• Exercise – Keeps you moving and burning calories rather than giving in to the possibility of being a couch potato. Volunteering can be a great alternative to watching too much TV!
  • Contributing to your Community – Feeling a sense of accomplishment that you have done something to better your neighbourhood.

Benefits for the community

  • Brings people together – Closer knit communities help make positive changes which enhance the lives of all that live there.
  • Provides intergenerational relationships – Gives people of all ages the opportunity to work together for a common goal.
  • Multiculturalism – Bringing different cultures together helps meld the community and promote diversity.
  • Belonging – People feel less alienated and more part of a group and the community recognizes that they are contributing members of society.

Family volunteering can consist of all different age groups and combinations of family members. Some middle-aged children find volunteering with their elderly parent a great way to spend quality time together. It may get the senior out of their apartment or retirement residence once a week and allow them to feel that they are making a difference, regardless of their age. Grandparents may find it difficult to find things in common to do with their grandchildren but they can have a common goal and volunteer together in their community. These are memories that will be treasured forever.

What does a prospective volunteer need to think about?

  • What do they like to do? They need to choose jobs within the volunteer scope that they will enjoy doing. The more interest the role has to everyone involved, the more likely they are stick to their commitment.
  • Is there a particular cause that interests them? Is there a cause or issue that everyone in the family is passionate about? It will be easier for them to make a commitment if they are enthusiastic about the organization they are helping.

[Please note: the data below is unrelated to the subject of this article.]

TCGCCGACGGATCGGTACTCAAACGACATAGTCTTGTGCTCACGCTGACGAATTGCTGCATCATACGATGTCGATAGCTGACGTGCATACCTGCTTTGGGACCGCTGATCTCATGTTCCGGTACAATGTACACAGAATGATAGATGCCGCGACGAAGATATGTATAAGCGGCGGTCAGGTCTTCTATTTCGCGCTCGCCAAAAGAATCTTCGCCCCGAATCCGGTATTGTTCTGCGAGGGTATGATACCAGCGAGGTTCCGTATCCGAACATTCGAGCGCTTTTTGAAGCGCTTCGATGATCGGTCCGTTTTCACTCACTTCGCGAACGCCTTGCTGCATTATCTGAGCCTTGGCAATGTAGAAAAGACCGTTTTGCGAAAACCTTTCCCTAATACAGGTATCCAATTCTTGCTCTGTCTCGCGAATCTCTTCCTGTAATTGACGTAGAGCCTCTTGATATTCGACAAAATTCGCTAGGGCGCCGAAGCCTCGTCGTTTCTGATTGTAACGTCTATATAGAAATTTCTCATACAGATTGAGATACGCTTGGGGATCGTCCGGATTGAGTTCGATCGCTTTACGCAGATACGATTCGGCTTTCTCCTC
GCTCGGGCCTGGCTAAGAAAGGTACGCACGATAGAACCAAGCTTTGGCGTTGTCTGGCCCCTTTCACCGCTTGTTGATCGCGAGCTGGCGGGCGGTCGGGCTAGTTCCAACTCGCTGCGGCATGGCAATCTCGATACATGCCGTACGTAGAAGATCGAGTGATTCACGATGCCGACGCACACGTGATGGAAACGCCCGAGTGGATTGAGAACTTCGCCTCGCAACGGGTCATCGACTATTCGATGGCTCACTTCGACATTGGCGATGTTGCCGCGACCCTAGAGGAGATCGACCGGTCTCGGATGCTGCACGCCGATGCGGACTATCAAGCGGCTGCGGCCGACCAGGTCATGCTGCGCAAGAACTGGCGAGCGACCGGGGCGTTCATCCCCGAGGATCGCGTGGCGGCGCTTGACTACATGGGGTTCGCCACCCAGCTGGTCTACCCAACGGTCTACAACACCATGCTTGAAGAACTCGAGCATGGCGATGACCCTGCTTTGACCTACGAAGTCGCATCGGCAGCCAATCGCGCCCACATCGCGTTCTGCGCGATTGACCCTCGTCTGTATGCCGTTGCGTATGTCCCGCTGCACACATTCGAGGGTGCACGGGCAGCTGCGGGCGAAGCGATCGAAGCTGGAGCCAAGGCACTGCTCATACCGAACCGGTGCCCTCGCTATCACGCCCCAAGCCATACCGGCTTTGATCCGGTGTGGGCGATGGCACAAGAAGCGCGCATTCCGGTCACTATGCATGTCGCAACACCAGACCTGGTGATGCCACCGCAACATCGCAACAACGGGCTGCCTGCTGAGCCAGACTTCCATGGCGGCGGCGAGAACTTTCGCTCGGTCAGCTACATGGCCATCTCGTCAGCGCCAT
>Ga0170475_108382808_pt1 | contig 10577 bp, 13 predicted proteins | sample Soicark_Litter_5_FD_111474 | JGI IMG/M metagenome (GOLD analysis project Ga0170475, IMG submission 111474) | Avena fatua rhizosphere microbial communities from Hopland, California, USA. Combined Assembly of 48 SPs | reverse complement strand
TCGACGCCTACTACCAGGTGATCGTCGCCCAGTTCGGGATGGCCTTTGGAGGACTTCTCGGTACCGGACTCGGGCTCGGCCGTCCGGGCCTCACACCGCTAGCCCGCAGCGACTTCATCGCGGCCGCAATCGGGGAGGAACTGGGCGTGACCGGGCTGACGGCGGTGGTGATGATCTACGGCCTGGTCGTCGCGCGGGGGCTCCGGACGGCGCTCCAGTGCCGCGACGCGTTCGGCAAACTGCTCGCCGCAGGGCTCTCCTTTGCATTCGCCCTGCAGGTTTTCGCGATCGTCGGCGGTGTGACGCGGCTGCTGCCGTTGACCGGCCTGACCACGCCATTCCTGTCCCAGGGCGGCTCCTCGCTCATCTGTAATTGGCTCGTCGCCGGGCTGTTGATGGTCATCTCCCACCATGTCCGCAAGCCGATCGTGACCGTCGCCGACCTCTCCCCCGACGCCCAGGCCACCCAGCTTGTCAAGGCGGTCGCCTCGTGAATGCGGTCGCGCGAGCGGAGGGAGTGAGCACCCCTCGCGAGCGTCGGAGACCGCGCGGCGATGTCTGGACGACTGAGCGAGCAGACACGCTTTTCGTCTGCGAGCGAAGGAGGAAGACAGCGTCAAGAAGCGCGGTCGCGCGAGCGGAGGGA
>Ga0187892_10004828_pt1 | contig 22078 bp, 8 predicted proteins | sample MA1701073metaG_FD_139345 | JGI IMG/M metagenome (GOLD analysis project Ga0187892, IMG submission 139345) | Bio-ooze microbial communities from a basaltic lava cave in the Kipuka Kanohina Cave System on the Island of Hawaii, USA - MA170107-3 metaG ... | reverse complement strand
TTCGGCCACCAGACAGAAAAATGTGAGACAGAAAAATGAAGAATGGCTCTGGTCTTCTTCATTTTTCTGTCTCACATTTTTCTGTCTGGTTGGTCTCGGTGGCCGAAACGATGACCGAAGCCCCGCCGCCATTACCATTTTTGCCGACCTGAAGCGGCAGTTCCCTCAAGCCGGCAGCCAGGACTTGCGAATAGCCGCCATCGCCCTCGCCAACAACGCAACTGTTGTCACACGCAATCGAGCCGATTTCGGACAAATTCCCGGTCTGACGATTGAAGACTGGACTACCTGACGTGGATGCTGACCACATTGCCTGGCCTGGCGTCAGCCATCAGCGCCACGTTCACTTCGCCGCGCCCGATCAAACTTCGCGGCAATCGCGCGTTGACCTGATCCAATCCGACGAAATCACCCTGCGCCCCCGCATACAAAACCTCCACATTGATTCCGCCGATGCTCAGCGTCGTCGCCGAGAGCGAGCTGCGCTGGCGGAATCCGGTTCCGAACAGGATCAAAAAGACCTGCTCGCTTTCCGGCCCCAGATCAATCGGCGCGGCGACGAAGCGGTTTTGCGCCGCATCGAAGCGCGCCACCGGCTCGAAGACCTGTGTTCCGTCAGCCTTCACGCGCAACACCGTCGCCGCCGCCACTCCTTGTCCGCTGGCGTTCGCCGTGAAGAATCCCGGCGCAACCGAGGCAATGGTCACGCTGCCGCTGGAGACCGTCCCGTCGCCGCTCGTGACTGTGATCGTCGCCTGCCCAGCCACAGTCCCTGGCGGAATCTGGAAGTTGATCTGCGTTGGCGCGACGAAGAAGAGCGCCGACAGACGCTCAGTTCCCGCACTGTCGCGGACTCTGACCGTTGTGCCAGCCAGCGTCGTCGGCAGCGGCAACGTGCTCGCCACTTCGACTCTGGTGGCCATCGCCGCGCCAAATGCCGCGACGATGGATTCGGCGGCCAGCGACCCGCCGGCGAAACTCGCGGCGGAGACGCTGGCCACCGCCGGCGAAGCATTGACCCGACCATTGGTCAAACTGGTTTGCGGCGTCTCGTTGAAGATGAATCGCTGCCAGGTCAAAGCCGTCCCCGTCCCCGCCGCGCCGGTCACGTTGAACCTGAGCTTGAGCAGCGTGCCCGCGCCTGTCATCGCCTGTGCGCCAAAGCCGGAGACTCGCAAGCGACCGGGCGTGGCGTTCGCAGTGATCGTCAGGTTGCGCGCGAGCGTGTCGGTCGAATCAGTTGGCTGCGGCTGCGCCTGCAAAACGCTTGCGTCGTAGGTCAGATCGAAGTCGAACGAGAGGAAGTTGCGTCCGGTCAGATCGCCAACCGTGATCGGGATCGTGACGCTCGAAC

• What is the time commitment? They need to make sure they are able to set aside the time that is required for the tasks, otherwise they will not only let down the organization but also their own children. It can also show children that it wasn’t really that important to the parents in the first place, or can give the impression to children that it isn’t important to follow through on commitments. This can instill bad habits in young people.
  • What types of skills do they already have and what do they need to learn? They should try to choose something that all family members can contribute to rather than having one person doing all the work while others may just have to watch.
  • Start small. Try out a one-day volunteer activity like serving food at a local shelter and seeing how it goes before making a long time commitment.

Families who volunteer together can have more meaningful relationships, positive attitudes, a sense of purpose and a commitment to community service. By offering family volunteering opportunities at your organization you can pass on some very valuable experiences for all involved.

Kim McFaul is the Chair of the Owen Sound Association of Volunteer Administrators (OSAVA). Follow them online on Facebook by clicking here.